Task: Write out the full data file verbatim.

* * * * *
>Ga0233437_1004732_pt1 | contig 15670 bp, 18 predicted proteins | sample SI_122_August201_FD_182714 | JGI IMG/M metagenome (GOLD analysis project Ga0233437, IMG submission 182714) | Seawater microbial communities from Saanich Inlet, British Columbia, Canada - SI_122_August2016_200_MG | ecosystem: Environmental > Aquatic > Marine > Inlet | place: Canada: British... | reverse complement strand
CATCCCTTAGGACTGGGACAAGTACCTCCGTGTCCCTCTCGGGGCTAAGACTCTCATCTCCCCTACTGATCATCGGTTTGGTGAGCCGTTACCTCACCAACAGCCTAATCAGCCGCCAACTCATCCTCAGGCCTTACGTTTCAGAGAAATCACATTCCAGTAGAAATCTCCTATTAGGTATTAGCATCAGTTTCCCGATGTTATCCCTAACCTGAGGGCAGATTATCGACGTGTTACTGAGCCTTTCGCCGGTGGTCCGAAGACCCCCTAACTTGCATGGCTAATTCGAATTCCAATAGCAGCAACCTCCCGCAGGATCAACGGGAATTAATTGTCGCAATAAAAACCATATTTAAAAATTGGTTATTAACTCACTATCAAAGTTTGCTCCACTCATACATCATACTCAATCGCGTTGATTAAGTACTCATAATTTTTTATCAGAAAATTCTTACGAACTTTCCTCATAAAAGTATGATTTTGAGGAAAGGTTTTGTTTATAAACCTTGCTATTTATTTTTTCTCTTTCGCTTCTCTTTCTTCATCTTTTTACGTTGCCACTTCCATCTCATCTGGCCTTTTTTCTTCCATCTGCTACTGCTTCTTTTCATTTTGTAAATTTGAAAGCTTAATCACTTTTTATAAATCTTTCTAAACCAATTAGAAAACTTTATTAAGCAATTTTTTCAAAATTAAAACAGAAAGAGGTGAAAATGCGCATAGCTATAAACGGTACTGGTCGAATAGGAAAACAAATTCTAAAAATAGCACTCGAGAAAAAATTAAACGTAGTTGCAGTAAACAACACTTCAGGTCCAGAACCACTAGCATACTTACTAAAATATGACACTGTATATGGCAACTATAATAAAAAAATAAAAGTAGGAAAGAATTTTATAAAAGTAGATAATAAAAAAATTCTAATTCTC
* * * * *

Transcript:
>Ga0233437_1004732_pt1 | contig 15670 bp, 18 predicted proteins | sample SI_122_August201_FD_182714 | JGI IMG/M metagenome (GOLD analysis project Ga0233437, IMG submission 182714) | Seawater microbial communities from Saanich Inlet, British Columbia, Canada - SI_122_August2016_200_MG | ecosystem: Environmental > Aquatic > Marine > Inlet | place: Canada: British... | reverse complement strand
CATCCCTTAGGACTGGGACAAGTACCTCCGTGTCCCTCTCGGGGCTAAGACTCTCATCTCCCCTACTGATCATCGGTTTGGTGAGCCGTTACCTCACCAACAGCCTAATCAGCCGCCAACTCATCCTCAGGCCTTACGTTTCAGAGAAATCACATTCCAGTAGAAATCTCCTATTAGGTATTAGCATCAGTTTCCCGATGTTATCCCTAACCTGAGGGCAGATTATCGACGTGTTACTGAGCCTTTCGCCGGTGGTCCGAAGACCCCCTAACTTGCATGGCTAATTCGAATTCCAATAGCAGCAACCTCCCGCAGGATCAACGGGAATTAATTGTCGCAATAAAAACCATATTTAAAAATTGGTTATTAACTCACTATCAAAGTTTGCTCCACTCATACATCATACTCAATCGCGTTGATTAAGTACTCATAATTTTTTATCAGAAAATTCTTACGAACTTTCCTCATAAAAGTATGATTTTGAGGAAAGGTTTTGTTTATAAACCTTGCTATTTATTTTTTCTCTTTCGCTTCTCTTTCTTCATCTTTTTACGTTGCCACTTCCATCTCATCTGGCCTTTTTTCTTCCATCTGCTACTGCTTCTTTTCATTTTGTAAATTTGAAAGCTTAATCACTTTTTATAAATCTTTCTAAACCAATTAGAAAACTTTATTAAGCAATTTTTTCAAAATTAAAACAGAAAGAGGTGAAAATGCGCATAGCTATAAACGGTACTGGTCGAATAGGAAAACAAATTCTAAAAATAGCACTCGAGAAAAAATTAAACGTAGTTGCAGTAAACAACACTTCAGGTCCAGAACCACTAGCATACTTACTAAAATATGACACTGTATATGGCAACTATAATAAAAAAATAAAAGTAGGAAAGAATTTTATAAAAGTAGATAATAAAAAAATTCTAATTCTC